Originally, this race used a special kind of float called a kazariyama float, which stood over ten meters high and weighed over two tons. However, their height became a hazard for racing after power lines were put up in the Meiji era. Nowadays, the kazariyama floats stand as decoration, with 14 of them set up around the city during this festival’s season.

These days, a smaller float, the kakiyama float, is used. They’re still plenty big, standing five meters tall and weighing one ton. They also only have seven of them, one for each neighborhood. These floats don’t have wheels, meaning they have to be carried or dragged. Of course, dragging is easier, so they pour water in front of the floats for easier gliding.

three men sit atop a large float with a statue as other men carry and run with the float
These races are quite a spectacle to behold with from the way the floats are decorated to how the leaders direct their runners. Image via Instagram (@ryo7192)

After a couple few days of festivities and practice runs, the race starts bright and early on the 15th, with the first team starting at 4:59 a.m. Then, every five minutes, a new team starts.

The course takes each team about 30 minutes, but that 30 minutes takes tons of effort and teamwork, as about 32 people carry the float, 2 to 4 people direct from atop the float, and others act as alternates to swap out with tired runners, help with steering and more. The floats are so heavy that most people can only run for a few minutes at a time.

The winner isn’t just selected based on time, with style being a part of the score. You see, the teams are supposed to look heroic and graceful while pushing these massive floats. Some areas feature paid seating, with the most popular being in Kushida Shrine’s courtyard where the racers have to circle a pole.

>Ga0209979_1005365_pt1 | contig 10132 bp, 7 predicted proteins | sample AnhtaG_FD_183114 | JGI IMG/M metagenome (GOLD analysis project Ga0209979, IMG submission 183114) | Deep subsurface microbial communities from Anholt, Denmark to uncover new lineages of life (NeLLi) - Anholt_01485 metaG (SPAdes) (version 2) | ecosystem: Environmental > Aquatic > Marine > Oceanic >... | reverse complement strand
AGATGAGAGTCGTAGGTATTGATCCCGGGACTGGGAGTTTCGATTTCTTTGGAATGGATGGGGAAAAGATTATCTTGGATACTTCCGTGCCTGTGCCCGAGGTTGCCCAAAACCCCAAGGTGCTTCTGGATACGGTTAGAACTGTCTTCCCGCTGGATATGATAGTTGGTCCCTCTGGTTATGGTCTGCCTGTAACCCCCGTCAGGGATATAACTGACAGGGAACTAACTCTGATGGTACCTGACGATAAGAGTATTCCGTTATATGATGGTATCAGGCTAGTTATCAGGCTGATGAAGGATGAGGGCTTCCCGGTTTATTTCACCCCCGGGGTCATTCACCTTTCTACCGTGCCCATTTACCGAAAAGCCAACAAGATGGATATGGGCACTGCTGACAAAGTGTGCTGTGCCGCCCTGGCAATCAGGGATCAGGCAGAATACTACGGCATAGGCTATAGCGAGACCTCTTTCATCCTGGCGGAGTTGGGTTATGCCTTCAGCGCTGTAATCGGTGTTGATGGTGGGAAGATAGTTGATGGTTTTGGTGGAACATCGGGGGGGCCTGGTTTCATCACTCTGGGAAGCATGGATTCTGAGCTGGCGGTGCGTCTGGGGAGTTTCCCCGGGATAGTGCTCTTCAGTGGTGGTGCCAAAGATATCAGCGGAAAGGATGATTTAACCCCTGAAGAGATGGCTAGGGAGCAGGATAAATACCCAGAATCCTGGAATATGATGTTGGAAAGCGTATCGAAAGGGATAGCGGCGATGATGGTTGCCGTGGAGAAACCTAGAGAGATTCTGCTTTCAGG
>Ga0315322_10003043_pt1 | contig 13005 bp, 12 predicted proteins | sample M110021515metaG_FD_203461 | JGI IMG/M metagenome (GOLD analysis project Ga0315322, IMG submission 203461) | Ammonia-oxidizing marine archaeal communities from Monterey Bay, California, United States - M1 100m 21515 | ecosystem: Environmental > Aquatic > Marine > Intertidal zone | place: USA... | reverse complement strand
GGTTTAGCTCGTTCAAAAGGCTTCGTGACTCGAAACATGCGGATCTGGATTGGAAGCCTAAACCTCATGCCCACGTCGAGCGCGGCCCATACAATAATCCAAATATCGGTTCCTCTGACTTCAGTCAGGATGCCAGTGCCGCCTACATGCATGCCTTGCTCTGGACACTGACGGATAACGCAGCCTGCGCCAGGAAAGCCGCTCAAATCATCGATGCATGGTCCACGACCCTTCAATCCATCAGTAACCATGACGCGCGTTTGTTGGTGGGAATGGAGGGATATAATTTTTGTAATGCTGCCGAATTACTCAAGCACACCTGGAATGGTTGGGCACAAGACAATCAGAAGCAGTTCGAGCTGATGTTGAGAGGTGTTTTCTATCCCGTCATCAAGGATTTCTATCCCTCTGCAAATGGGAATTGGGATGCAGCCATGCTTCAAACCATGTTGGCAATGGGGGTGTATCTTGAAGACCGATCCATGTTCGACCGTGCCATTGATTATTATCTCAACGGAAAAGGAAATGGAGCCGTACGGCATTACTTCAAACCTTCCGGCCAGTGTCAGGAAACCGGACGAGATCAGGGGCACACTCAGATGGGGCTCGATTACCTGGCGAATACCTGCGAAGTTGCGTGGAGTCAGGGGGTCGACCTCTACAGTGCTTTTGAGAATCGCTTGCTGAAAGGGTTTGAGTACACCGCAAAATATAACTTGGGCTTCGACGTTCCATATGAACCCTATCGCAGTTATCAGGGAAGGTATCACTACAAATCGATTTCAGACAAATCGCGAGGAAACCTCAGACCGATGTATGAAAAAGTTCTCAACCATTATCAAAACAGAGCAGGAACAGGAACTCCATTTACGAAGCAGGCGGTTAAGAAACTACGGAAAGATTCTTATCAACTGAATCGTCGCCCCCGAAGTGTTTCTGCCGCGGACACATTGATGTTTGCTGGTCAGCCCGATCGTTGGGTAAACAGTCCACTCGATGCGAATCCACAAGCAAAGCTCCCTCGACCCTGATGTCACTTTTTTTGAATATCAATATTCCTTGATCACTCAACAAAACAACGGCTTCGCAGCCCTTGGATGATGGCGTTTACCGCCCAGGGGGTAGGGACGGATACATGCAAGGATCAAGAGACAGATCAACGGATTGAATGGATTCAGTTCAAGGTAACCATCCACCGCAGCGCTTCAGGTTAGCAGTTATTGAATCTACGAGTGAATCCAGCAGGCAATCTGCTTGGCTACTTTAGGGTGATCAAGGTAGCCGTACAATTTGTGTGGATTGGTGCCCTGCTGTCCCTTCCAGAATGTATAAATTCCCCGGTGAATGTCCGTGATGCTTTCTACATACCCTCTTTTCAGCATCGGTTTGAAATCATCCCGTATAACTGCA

This is another extremely popular festival with almost two million attendees and plenty of people who wake up early to watch the race. Also, be prepared to see a LOT of butts as the men wear traditional loincloths in this festival.

A giant kazariyama, a decorated tower, for the Hakata Gion Yamakasa
These kazariyama floats also feature amazing, unique designs that are definitely worth seeing if you're in town during the festival. Image via Instagram (@akira_okazawa)

Hakata Gion Yamakasa Origin

The Hakata Gion Yamakasa has a similar origin to the Kyoto version, with a Buddhist priest, Shoichi Kokushi, trying to end an epidemic spreading through the area almost 800 years ago. To prevent the disease, Kokushi (who also suffered from the sickness) was carried across the town on a platform while he prayed and spread holy water around the city. This ceremony continued every year and evolved to what it is now.

Fun Fact: Participants and residents tend to avoid cucumber. Why? Well, the cross-section of a cucumber when cut is similar to the emblem of Gion-sama, the festival’s deity.

Gion Matsuri in Himi

A boy hits a drum on a Gion taiko float with a tree and lanterns on top
Himi may not be well-known to most, but it has two amazing festivals, including its own Gion Matsuri. Image via Instagram (@vr_hokuriku)